The Ages of the Flash
The editor of The Ages of the Flash is seeking abstracts for essays that could be included in the upcoming collection. The essays should examine the relationships between stories featuring the Flash or comic book characters closely related to the Flash ks and the social era when those comic books were published. Analysis may demonstrate how the stories found in Flash comic books and the creators who produced the comics embrace, reflect, or critique aspects of their contemporary culture. This will be a companion volume to existing volumes in the series that have already focused on Superman, Wonder Woman, the X-Men, the Avengers, Iron Man, the Incredible Hulk, and the Justice League.
Potential chapters include, but are not limited to, the following:
- Racing to Save America’s Atomic Advantage: Jay Garrick’s First Adventures
- Comedy Comics and the Golden Age: Contextualizing Winky, Blinky, and Noddy
- Showcase #4 and the Birth of the Silver Age
- Nostalgia and the Golden Age/Silver Age Crossover
- Lazy Kids in Gorilla City: Generational Angst as Baby Boomers Age
- The Death of Iris Allen and the Flash’s Loss of Innocence
- The Trial of Barry Allan and the End of the Silver Age
- Cultural Turning Points and Why Barry Allan Had to Die in Crisis on Infinite Earths
- “Born to Run” and Reimagining the Past
- Establishing a New Identity in the 1990s
- Emergency Stop and the Humbling of a Superhero
- Geoff Johns and Re-Defining Villainy in the 21st Century
- Flashpoint and the New Normal
Essays should focus on stories from Flash comic books or comic book stories that heavily feature the Flash or characters closely associated with the Flash. Issues of the Justice League or DC Comics mini-series such as Crisis on Infinite Earths or Flashpoint would be acceptable topics for analysis. Similarly, essays focusing on characters such as Iris Allen, Kid Flash, or Jesse Quick would all be welcome in this collection. Essays should solely focus on comic book adventures, not media adaptations of the characters. Furthermore, essays should look at a single period of comic book history, rather than drawing comparisons between different publication eras. For example, an essay that analyzed Flash comics from the 1940s and contextualized them with what was happening in American society would be more likely to be accepted than an essay that contrasted Jay Garrick comic books from the 1940s with Wally West comic books from the 1990s. The completed essays should be approximately 15-20 double-spaced pages in MLA format.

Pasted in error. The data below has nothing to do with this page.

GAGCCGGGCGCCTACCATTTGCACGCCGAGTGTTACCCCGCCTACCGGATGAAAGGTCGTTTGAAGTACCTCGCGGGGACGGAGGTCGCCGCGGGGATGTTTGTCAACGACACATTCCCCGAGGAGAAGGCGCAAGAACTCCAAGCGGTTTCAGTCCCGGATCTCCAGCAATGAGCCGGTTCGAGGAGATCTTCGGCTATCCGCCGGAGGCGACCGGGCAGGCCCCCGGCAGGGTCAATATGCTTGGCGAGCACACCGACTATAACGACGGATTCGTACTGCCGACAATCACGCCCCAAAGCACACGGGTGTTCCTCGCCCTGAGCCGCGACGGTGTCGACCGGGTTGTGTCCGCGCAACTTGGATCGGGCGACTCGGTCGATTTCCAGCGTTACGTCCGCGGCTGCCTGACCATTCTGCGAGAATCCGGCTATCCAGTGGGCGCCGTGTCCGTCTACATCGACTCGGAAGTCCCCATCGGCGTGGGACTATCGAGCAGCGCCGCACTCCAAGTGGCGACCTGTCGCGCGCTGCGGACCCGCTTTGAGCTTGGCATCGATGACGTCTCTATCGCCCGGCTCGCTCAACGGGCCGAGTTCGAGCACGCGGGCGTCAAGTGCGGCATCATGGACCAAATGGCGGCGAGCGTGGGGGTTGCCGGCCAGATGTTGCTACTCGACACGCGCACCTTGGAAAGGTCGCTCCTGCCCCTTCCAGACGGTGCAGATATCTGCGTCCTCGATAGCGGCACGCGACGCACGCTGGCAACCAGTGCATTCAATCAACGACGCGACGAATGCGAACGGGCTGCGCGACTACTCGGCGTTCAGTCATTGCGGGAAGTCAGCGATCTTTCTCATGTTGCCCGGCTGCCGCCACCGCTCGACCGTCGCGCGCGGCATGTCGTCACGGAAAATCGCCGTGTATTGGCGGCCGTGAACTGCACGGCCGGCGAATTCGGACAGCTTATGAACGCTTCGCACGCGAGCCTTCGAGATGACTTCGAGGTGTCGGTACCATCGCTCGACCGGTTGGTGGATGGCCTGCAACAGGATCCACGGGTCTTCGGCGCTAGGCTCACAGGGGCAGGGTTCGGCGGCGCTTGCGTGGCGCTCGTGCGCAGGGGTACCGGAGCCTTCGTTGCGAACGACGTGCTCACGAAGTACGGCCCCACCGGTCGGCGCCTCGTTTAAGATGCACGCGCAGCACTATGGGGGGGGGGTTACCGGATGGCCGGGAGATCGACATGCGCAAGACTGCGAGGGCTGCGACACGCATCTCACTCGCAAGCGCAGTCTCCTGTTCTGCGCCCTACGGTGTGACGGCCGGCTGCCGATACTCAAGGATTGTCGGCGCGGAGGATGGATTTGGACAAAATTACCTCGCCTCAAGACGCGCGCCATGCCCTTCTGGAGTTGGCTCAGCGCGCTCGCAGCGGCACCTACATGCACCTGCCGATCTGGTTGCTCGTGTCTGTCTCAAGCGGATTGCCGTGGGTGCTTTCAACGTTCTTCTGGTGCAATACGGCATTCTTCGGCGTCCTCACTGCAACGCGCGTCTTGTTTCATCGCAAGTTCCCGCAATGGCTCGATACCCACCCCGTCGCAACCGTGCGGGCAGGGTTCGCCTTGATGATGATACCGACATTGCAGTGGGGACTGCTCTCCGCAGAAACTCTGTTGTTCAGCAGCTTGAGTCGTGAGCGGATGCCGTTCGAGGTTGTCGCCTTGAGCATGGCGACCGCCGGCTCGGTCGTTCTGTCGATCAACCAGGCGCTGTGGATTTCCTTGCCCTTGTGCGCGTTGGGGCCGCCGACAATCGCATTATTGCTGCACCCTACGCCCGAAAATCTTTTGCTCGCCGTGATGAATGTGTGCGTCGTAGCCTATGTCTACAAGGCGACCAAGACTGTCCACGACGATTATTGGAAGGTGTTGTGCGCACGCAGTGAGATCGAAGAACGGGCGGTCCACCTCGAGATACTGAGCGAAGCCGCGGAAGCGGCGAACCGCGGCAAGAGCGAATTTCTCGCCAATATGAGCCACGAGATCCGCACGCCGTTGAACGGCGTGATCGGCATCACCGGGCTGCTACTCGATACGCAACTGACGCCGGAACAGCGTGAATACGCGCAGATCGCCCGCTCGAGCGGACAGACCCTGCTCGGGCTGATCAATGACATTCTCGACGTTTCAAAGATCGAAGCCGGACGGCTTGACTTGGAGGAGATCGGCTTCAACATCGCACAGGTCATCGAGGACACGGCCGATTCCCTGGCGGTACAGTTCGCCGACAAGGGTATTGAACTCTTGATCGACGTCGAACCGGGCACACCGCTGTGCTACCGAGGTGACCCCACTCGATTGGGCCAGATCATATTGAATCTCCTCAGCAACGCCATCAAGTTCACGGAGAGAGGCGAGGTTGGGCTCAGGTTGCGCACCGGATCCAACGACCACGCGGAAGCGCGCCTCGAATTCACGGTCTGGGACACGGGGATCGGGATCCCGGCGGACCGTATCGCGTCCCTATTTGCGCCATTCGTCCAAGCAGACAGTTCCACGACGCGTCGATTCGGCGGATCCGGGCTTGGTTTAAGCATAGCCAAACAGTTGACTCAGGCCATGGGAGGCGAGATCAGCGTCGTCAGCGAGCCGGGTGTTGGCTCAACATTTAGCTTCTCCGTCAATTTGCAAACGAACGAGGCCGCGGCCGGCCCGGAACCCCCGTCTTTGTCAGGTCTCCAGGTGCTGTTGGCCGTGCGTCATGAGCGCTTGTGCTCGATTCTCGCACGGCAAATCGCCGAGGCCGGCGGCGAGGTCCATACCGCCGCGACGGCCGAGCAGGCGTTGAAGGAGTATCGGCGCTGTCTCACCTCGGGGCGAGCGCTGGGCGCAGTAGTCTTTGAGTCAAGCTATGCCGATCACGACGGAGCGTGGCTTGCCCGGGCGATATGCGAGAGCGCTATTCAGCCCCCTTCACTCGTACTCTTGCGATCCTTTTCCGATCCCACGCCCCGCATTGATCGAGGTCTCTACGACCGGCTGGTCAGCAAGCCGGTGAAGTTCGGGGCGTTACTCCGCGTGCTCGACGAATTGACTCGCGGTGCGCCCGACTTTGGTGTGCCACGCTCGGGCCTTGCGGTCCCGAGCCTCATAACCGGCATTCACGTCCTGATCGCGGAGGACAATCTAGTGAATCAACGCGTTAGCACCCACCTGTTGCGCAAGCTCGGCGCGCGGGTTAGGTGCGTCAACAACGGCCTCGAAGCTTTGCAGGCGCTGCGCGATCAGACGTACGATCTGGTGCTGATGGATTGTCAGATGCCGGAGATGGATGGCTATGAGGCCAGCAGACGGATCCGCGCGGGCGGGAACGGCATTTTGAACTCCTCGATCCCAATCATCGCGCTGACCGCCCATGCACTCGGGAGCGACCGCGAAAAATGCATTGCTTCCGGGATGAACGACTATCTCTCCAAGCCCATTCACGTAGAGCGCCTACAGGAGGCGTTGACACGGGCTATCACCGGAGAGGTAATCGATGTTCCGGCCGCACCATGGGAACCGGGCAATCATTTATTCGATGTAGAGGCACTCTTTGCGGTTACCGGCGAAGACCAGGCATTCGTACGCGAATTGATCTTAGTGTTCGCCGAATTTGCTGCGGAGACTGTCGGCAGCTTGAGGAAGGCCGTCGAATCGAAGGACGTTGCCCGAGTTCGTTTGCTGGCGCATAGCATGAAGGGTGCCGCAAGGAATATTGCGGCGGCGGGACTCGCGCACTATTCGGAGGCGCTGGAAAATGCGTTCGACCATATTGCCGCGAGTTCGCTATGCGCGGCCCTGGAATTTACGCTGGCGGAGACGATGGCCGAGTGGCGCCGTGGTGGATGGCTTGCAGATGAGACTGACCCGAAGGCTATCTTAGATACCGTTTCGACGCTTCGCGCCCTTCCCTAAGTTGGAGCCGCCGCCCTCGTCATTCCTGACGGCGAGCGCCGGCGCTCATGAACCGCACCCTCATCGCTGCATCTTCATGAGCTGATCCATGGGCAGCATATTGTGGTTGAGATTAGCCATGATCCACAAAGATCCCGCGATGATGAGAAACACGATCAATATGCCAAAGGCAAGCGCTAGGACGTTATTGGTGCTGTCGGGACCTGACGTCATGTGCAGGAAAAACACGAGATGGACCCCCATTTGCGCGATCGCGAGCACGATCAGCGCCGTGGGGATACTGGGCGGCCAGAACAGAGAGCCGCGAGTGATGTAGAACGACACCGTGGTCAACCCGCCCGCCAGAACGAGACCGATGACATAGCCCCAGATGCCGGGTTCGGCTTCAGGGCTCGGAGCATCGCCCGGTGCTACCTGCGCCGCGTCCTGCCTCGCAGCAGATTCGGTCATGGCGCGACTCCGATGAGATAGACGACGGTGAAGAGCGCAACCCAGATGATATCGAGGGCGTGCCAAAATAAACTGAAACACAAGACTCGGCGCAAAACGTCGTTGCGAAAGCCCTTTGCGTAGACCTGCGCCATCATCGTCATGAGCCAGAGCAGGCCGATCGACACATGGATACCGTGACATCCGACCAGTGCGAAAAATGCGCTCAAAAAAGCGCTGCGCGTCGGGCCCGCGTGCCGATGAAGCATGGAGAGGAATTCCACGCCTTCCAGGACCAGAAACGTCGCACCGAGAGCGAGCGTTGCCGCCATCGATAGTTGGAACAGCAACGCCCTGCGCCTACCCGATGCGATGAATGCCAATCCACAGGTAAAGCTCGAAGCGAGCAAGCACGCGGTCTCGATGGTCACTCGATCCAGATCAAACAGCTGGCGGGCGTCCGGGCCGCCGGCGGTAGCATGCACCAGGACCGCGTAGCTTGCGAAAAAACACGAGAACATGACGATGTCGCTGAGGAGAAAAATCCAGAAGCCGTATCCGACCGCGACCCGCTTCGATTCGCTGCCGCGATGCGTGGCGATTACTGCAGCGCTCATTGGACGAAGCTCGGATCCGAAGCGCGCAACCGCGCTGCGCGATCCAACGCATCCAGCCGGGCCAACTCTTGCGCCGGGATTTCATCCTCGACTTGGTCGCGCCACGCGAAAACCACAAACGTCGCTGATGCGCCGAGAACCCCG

Abstracts (100-500 words) and CVs should be submitted by June 15, 2017.
Please submit via email to Joseph Darowski, firstname.lastname@example.org.
Publisher: McFarland & Company